“We’re in a very different position than the same technology providers and users in the U.S.,” he said. “I’m hoping that awareness moves things along [here in Canada.] I also think everything moves on a trajectory of development. We saw it with solar in the ‘70s, where a solar panel was ridiculously expensive. Wind came shortly after, then electric. They’re all just now starting to reach their peak. Hydrogen is just a little further behind — but it’s on the same trajectory.”

As panelists discussed challenges and opportunities for the energy industry, an emphasis was placed on the importance of cooperation. All panelists considered it a critical factor for Alberta to seize the economic opportunities in both traditional and renewable energy.

Photo courtesy the Alberta Securities Commission

Stephen Mason of Reconciliation Energy Transition Inc. shared some of the work his organization is doing to develop cooperative projects with Indigenous communities in the province. 

“If we are going to get major infrastructure projects built, we have to take a different view,” said Mason about the ideal approach to collaborating and cooperating with Indigenous groups. “Rather than promising jobs for the building of a pipeline, which go away when it’s done, or some level of token surface lease rentals, we need to have a conversation about material equity. That starts at 30 per cent.”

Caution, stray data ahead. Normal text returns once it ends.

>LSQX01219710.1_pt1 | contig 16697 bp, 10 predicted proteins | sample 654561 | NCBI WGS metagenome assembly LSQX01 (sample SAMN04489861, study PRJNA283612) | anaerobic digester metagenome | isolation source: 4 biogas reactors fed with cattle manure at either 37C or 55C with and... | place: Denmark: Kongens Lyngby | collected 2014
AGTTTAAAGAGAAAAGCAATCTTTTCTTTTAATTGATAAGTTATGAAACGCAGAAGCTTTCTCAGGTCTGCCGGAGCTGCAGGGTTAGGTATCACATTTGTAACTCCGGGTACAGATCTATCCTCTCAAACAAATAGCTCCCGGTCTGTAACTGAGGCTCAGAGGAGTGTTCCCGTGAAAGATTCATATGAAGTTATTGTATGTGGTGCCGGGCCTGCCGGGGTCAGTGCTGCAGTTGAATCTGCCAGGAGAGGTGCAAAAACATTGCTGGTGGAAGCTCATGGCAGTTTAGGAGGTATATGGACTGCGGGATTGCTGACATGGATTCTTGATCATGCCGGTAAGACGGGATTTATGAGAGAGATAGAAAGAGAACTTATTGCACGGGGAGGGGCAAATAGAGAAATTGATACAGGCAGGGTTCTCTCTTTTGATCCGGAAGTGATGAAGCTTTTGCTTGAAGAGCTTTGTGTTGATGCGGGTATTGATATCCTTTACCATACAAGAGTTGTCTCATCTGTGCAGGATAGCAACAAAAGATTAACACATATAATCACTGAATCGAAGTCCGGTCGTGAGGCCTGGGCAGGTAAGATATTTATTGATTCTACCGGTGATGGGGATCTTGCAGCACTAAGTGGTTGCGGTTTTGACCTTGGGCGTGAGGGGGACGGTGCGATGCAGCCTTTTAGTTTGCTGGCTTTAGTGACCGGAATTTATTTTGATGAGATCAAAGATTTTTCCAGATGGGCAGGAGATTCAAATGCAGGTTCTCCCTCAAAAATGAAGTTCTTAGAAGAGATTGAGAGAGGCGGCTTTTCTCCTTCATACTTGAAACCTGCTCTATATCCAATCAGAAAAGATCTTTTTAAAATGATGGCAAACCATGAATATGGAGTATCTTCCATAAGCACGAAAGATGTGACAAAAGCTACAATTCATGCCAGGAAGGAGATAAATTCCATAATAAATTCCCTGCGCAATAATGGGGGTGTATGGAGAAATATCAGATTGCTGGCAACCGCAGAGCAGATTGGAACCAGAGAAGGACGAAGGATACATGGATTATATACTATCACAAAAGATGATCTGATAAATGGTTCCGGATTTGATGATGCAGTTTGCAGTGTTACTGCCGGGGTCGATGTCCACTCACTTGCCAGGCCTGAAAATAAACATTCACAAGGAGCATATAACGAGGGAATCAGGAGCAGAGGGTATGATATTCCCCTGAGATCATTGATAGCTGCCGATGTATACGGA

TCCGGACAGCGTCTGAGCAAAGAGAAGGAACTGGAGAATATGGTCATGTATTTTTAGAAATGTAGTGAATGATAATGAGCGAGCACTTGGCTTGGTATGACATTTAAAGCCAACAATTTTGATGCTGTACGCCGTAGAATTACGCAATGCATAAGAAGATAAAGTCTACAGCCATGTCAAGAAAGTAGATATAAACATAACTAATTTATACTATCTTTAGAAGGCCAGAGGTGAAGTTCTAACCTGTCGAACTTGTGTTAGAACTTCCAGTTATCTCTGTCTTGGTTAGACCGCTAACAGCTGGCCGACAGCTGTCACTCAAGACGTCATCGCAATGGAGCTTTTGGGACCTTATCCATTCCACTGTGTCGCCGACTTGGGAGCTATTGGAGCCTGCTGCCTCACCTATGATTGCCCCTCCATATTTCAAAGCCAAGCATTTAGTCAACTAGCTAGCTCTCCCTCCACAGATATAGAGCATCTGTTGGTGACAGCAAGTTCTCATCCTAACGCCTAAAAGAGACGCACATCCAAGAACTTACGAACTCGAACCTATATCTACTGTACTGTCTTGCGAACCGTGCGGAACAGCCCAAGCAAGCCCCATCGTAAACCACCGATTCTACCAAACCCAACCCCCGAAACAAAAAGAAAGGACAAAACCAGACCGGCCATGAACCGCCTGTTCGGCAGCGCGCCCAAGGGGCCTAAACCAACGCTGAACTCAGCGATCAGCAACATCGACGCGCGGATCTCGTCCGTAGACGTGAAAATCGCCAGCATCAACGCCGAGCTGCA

Mason said landowners and industry need to work with Indigenous Peoples who are impacted by these projects. 

“[Indigenous communities] need to be there in early-stage development, and be aware of the environmental impact of these projects. And they must have a voice at the table and participate from an economic perspective.”

For more information, to see conference highlights, or to replay panel conversations from ASC Connect, visit

Alberta Securities Commission

The Alberta Securities Commission (ASC) is the regulatory agency responsible for administering the province's securities laws. It is entrusted to foster a fair and efficient capital market in Alberta and to protect investors. As a member of the Canadian Securities Administrators, the ASC works to improve, coordinate and harmonize the regulation of Canada's capital markets.